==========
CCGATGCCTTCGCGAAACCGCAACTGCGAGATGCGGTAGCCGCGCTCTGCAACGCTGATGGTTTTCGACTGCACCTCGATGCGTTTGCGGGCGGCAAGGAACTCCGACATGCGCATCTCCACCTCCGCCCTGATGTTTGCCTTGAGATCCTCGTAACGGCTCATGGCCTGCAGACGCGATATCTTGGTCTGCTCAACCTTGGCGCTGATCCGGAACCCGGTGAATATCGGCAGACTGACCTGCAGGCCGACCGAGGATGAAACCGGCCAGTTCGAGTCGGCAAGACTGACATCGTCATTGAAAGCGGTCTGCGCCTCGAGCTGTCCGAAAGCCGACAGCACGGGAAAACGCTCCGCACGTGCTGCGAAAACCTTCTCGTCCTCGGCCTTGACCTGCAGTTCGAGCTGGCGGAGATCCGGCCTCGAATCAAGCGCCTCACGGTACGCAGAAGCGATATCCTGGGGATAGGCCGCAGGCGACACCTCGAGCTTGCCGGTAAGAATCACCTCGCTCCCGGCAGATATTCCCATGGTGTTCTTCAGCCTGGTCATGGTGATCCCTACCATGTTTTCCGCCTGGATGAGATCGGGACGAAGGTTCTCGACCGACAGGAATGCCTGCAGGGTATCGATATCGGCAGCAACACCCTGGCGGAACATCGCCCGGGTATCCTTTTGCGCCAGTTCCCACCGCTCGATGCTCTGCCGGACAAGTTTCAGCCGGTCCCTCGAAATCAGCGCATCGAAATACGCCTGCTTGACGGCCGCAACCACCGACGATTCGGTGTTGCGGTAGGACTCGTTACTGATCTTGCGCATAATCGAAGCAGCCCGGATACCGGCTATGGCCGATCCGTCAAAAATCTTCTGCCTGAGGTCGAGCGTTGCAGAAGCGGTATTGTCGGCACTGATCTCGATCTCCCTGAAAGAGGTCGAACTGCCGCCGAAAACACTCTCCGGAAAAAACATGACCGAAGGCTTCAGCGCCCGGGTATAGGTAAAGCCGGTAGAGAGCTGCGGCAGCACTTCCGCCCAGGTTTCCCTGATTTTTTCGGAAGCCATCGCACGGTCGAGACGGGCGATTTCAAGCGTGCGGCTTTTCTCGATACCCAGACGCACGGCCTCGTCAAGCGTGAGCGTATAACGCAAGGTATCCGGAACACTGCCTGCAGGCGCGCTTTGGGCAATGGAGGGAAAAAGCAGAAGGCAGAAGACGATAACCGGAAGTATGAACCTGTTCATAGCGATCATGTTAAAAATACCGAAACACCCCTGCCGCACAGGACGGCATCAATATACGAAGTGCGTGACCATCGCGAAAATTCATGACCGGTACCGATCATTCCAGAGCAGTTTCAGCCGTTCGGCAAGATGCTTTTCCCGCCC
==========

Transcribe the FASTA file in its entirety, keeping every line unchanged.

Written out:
CCGATGCCTTCGCGAAACCGCAACTGCGAGATGCGGTAGCCGCGCTCTGCAACGCTGATGGTTTTCGACTGCACCTCGATGCGTTTGCGGGCGGCAAGGAACTCCGACATGCGCATCTCCACCTCCGCCCTGATGTTTGCCTTGAGATCCTCGTAACGGCTCATGGCCTGCAGACGCGATATCTTGGTCTGCTCAACCTTGGCGCTGATCCGGAACCCGGTGAATATCGGCAGACTGACCTGCAGGCCGACCGAGGATGAAACCGGCCAGTTCGAGTCGGCAAGACTGACATCGTCATTGAAAGCGGTCTGCGCCTCGAGCTGTCCGAAAGCCGACAGCACGGGAAAACGCTCCGCACGTGCTGCGAAAACCTTCTCGTCCTCGGCCTTGACCTGCAGTTCGAGCTGGCGGAGATCCGGCCTCGAATCAAGCGCCTCACGGTACGCAGAAGCGATATCCTGGGGATAGGCCGCAGGCGACACCTCGAGCTTGCCGGTAAGAATCACCTCGCTCCCGGCAGATATTCCCATGGTGTTCTTCAGCCTGGTCATGGTGATCCCTACCATGTTTTCCGCCTGGATGAGATCGGGACGAAGGTTCTCGACCGACAGGAATGCCTGCAGGGTATCGATATCGGCAGCAACACCCTGGCGGAACATCGCCCGGGTATCCTTTTGCGCCAGTTCCCACCGCTCGATGCTCTGCCGGACAAGTTTCAGCCGGTCCCTCGAAATCAGCGCATCGAAATACGCCTGCTTGACGGCCGCAACCACCGACGATTCGGTGTTGCGGTAGGACTCGTTACTGATCTTGCGCATAATCGAAGCAGCCCGGATACCGGCTATGGCCGATCCGTCAAAAATCTTCTGCCTGAGGTCGAGCGTTGCAGAAGCGGTATTGTCGGCACTGATCTCGATCTCCCTGAAAGAGGTCGAACTGCCGCCGAAAACACTCTCCGGAAAAAACATGACCGAAGGCTTCAGCGCCCGGGTATAGGTAAAGCCGGTAGAGAGCTGCGGCAGCACTTCCGCCCAGGTTTCCCTGATTTTTTCGGAAGCCATCGCACGGTCGAGACGGGCGATTTCAAGCGTGCGGCTTTTCTCGATACCCAGACGCACGGCCTCGTCAAGCGTGAGCGTATAACGCAAGGTATCCGGAACACTGCCTGCAGGCGCGCTTTGGGCAATGGAGGGAAAAAGCAGAAGGCAGAAGACGATAACCGGAAGTATGAACCTGTTCATAGCGATCATGTTAAAAATACCGAAACACCCCTGCCGCACAGGACGGCATCAATATACGAAGTGCGTGACCATCGCGAAAATTCATGACCGGTACCGATCATTCCAGAGCAGTTTCAGCCGTTCGGCAAGATGCTTTTCCCGCCC